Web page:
The RESTORE Registry: Real-World Assessments of Interventions and Long-Term Outcomes in Patients with Spinal Muscular Atrophy (SMA)


Clinical Management

Poster Number: 80


Laurent Servais, MD, PhD, Department of Pediatrics, MDUK Oxford Neuromuscular Center, University of Oxford, John Day, MD, PhD, Stanford University, Darryl De Vivo, MD, Columbia University Medical Center, Eugenio Mercuri, Paediatric Neurology and Centro Clinico Nemo, Catholic University and Policlinico Gemelli, Fondazion, Francesco Muntoni, MD, Great Ormond Street Institute of Child Health, London, UK, Perry Shieh, MD, University of California, Los Angeles, David Geffen School of Medicine, Eduardo Tizzano, Department of Clinical and Molecular Genetics, Hospital Valle Hebron, Isabelle Desguerre, Hôpital Necker – Enfants Malades, Paris, France, Kayoko Saito, MD, PhD, Institute of Medical Genetics, Tokyo Women’s Medical University, Melissa Menier, Atlas Clarity LLC, Nicole LaMarca, DNP, MSN, CPNP, PMHS, Novartis Gene Therapies, Frederick A. Anderson, Center for Outcomes Research, University of Massachusetts Medical School, Omar Dabbous, Novartis Gene Therapies, Richard Finkel, MD, St. Jude Children’s Research Hospital, Memphis, TN, USA.

Objective: We sought to assess treatment patterns and long-term, real-world outcomes in patients with SMA in the context of expanding disease-modifying treatment options.
Background: While three disease-modifying therapies have been approved for SMA, real-world data on treatment outcomes are limited.
Methods: RESTORE is a prospective, multicenter, multinational, observational registry that captures data on patients with SMA from several sources (e.g., patients recruited de novo, patients previously treated during a clinical study who were not part of a long-term follow-up study, and patients from expanded/managed access programs).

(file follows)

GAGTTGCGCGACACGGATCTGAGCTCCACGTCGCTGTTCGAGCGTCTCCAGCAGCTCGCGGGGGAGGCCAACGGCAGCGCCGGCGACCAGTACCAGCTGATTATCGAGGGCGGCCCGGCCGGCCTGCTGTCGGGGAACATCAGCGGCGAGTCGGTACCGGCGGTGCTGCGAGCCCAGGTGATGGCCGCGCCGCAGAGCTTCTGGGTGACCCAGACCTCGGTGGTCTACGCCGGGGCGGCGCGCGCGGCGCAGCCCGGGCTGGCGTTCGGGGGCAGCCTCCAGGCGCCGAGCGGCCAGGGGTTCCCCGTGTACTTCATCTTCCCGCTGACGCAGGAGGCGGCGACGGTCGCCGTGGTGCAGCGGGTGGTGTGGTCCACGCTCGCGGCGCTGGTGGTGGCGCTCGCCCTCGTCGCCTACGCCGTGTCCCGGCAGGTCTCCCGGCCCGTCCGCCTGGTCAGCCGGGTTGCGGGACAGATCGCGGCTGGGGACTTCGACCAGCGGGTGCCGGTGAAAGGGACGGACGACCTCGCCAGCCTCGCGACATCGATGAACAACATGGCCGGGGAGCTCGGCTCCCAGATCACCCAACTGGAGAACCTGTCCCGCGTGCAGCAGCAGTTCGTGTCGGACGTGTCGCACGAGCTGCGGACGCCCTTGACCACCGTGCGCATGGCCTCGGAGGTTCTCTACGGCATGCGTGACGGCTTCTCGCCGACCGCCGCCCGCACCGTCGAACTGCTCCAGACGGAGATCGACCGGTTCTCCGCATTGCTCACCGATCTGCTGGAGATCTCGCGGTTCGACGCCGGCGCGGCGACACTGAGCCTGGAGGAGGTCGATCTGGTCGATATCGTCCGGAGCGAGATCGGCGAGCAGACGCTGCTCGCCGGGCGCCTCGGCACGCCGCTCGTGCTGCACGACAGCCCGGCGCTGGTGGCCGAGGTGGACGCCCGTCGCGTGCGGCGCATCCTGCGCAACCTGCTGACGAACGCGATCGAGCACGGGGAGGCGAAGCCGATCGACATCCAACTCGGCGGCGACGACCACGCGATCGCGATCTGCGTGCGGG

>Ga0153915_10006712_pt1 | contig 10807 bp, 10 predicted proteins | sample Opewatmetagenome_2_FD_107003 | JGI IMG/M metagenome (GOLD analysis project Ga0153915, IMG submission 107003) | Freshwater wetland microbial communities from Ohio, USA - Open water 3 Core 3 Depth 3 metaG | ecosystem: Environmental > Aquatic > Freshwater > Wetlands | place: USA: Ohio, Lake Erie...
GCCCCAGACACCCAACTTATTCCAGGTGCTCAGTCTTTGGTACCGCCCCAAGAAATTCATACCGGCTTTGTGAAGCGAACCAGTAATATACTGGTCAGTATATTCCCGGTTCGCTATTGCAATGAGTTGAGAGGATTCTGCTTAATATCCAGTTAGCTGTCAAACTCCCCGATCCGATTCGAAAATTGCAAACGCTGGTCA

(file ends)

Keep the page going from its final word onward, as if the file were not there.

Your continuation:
Results: As of May 23, 2021, data were available for 247 patients (215 from the US, 19 from Japan, 5 from Ireland, 4 from Israel, and 4 from Portugal). Therapeutic regimens were: onasemnogene abeparvovec monotherapy (n=110); switching to onasemnogene abeparvovec after initial nusinersen (n=61); combinations with onasemnogene abeparvovec (n=41); nusinersen or risdiplam monotherapy (n=29); nusinersen switched to risdiplam (n=3); and supportive care only (n=3). Most patients (146/247 [59.1%]) had two copies of the SMN2 gene. In the onasemnogene abeparvovec monotherapy, nusinersen switching to onasemnogene abeparvovec, and combinations with onasemnogene abeparvovec therapy groups, patients achieved mean (SD) monthly increases in CHOP INTEND scores of 1.4 (1.0), 1.2 (1.3), and 1.4 (2.1) points, respectively. Across treatment groups, patients achieved motor milestones. Adverse-event (AE) data were reported for 244 patients; 117 (48.0%) reported at least one treatment-emergent AE while 53 (21.7%) indicated at least one serious AE (22 [9.0%] related to onasemnogene abeparvovec treatment).
Conclusions: RESTORE provides extended real-world assessments of patient outcomes and SMA interventions gathered from routine clinical practice. Based on data available to date, the AE experience of onasemnogene abeparvovec in RESTORE is consistent with experience previously described for SMA. No new safety signals were identified in patients treated with onasemnogene abeparvovec or in those who switched to onasemnogene abeparvovec from prior treatment.